Not surprisingly, this combination of practicality and altruism tends to attract a larger number of women than men to employment in the not-for-profit sector. There can be tangible benefits to employment in an industry that is dominated by women, including increased opportunities for flexible working hours, job-sharing and innovative approaches to work-based child-care. As Elisabeth Pattison notes: “Employers in the not-for profit sector tend to be very approachable in terms of flexible working hours and job-sharing. We have a couple of people working here in a job-sharing arrangement and our roles are very suitable for working women who have a family.”
At times, however, a lack of funds can also have the opposite effect. “While we do have one staff member working from home, as a charity we are under resourced and are probably less flexible than other organisations,” comments Jillianne Weekes.
How do I get in?
The strategies used to gain employment in the not-for-profit sector differ from those used in the corporate world. Unless you are applying for a very senior position, it is most unlikely that a recruitment agency will be involved in the selection process. You are more likely to see your dream job advertised in the back section of the newspaper, in the organisation’s own publication or newsletter, or in an appropriate industry-publication.
While many groups do have a web site, very few offer an online employment section. The not-for-profit sector “grapevine” is alive and well so it may be worthwhile to undertake some volunteer work in the organisation of your choice if you are aiming for a paid job. You will, in most instances, be required to make a written application, including a covering letter, a copy of your CV, as well as details about how closely your skills, knowledge and attributes match the selection criteria for the role.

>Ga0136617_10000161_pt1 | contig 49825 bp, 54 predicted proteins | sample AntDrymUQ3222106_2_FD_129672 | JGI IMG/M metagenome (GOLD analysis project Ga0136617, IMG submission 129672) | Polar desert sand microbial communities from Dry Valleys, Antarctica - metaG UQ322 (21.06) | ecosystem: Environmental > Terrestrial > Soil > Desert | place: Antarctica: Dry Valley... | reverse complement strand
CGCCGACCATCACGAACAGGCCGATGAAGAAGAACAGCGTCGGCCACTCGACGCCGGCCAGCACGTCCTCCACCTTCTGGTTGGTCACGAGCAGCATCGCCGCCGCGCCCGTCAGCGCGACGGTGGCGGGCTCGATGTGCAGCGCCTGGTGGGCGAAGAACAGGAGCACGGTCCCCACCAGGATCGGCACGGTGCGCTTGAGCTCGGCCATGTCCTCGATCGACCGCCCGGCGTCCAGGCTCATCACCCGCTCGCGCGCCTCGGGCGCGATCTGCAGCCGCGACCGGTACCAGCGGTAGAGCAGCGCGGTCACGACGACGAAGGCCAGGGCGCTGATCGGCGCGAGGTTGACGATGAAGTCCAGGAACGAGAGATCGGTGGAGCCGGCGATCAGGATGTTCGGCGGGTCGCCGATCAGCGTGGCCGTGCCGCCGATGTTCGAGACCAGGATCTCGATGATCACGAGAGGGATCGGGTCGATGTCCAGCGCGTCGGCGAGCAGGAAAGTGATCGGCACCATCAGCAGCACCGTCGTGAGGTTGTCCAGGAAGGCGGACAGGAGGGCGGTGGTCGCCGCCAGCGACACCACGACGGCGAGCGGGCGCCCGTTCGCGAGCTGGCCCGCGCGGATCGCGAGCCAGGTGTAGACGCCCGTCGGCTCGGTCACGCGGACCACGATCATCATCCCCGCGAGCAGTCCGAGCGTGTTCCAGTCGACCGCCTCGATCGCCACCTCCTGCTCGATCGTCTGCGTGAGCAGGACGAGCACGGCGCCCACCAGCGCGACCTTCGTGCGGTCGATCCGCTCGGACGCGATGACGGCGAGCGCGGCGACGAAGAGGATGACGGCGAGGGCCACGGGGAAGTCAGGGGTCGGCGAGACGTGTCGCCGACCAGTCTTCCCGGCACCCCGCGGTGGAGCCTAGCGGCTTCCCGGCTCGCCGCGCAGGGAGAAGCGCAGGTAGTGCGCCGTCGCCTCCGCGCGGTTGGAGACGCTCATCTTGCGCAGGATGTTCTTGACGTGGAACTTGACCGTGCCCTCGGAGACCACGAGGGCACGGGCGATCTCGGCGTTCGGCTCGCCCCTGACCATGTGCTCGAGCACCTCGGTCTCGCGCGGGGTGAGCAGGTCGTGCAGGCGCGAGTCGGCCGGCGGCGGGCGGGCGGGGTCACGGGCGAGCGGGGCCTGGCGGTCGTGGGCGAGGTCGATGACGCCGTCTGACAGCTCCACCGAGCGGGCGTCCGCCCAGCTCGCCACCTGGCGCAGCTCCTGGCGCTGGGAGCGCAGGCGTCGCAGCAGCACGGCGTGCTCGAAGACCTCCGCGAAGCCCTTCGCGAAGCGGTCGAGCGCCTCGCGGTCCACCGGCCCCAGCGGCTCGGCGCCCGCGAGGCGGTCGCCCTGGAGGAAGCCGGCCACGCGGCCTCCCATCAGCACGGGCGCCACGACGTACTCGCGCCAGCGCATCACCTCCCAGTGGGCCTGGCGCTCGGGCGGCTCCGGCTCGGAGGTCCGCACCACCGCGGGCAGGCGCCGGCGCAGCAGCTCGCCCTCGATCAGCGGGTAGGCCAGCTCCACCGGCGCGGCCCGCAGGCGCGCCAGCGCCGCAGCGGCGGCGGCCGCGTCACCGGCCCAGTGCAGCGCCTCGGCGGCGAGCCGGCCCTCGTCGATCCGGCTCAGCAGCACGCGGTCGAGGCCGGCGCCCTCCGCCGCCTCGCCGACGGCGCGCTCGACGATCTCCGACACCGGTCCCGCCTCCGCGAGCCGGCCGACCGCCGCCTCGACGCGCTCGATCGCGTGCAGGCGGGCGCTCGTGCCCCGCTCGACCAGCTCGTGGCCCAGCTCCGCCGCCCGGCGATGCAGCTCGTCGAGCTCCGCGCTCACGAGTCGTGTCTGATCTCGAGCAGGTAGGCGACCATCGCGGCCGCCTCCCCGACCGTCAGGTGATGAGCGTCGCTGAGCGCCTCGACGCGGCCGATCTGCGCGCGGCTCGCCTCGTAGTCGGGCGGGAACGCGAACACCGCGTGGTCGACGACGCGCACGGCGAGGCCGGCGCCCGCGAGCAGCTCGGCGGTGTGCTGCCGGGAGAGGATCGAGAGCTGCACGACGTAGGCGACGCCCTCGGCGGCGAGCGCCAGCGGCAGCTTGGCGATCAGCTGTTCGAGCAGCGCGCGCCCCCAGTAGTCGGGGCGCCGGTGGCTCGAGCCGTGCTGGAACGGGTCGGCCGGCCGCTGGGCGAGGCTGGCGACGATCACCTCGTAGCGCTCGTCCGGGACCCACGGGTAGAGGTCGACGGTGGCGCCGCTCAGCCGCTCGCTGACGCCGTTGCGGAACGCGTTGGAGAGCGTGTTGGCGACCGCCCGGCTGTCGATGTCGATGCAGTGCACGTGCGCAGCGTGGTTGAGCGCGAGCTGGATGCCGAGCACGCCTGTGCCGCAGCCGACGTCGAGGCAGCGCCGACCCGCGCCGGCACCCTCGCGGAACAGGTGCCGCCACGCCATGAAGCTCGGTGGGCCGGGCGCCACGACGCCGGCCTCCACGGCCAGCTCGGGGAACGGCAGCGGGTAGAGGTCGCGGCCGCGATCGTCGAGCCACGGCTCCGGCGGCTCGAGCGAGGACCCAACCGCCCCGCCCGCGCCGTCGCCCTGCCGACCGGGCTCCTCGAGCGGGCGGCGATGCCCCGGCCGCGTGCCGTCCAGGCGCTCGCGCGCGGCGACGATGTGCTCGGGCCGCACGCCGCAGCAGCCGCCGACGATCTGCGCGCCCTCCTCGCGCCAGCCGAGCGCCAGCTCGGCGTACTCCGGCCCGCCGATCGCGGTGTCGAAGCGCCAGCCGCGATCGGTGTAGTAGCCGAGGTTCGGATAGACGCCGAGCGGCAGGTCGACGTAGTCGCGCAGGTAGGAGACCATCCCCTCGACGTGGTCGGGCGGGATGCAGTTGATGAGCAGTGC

At times, the pay and the conditions may be frustrating and it certainly would not be the ideal job for everyone. However working in the not-for-profit sector offers employees the intrinsic rewards that many who are set on chasing a dollar tend to miss out on. Combined with the knowledge that you are being of genuine assistance to those in need provides all the reasons that many not-for-profit sector employees require to keep going.
Charities on the Internet
The InfoXchange http://infoxchange.net.au/ix/
A Victorian based community information network that contains details about an estimated 30 000 community support agencies and services. The site contains an employment section, advertising some of the jobs available in Victorian not-for-profit organisations.
Online information about the community service sector in NSW, including a Positions Vacant page. A brief description of each job and the Employer contact details is presented on the employment noticeboard.
ACOSS Australian Council of Social Service http://www.acoss.org.au
The peak council of Australia’s community welfare sector, ACOSS links approximately 11 000 Community organisations nationally. The site contains a wealth of information, including links to a variety of national and international community sector groups, research information, government and social policy sites.
Starlight Children’s Foundation Australia http://www.starlight.org.au
Starlight supports seriously ill children via a range of programs, including wish granting, hospital-based entertainment and recreation rooms. Starlight Volunteers receive extensive training and details of how you can be involved are available at the web site.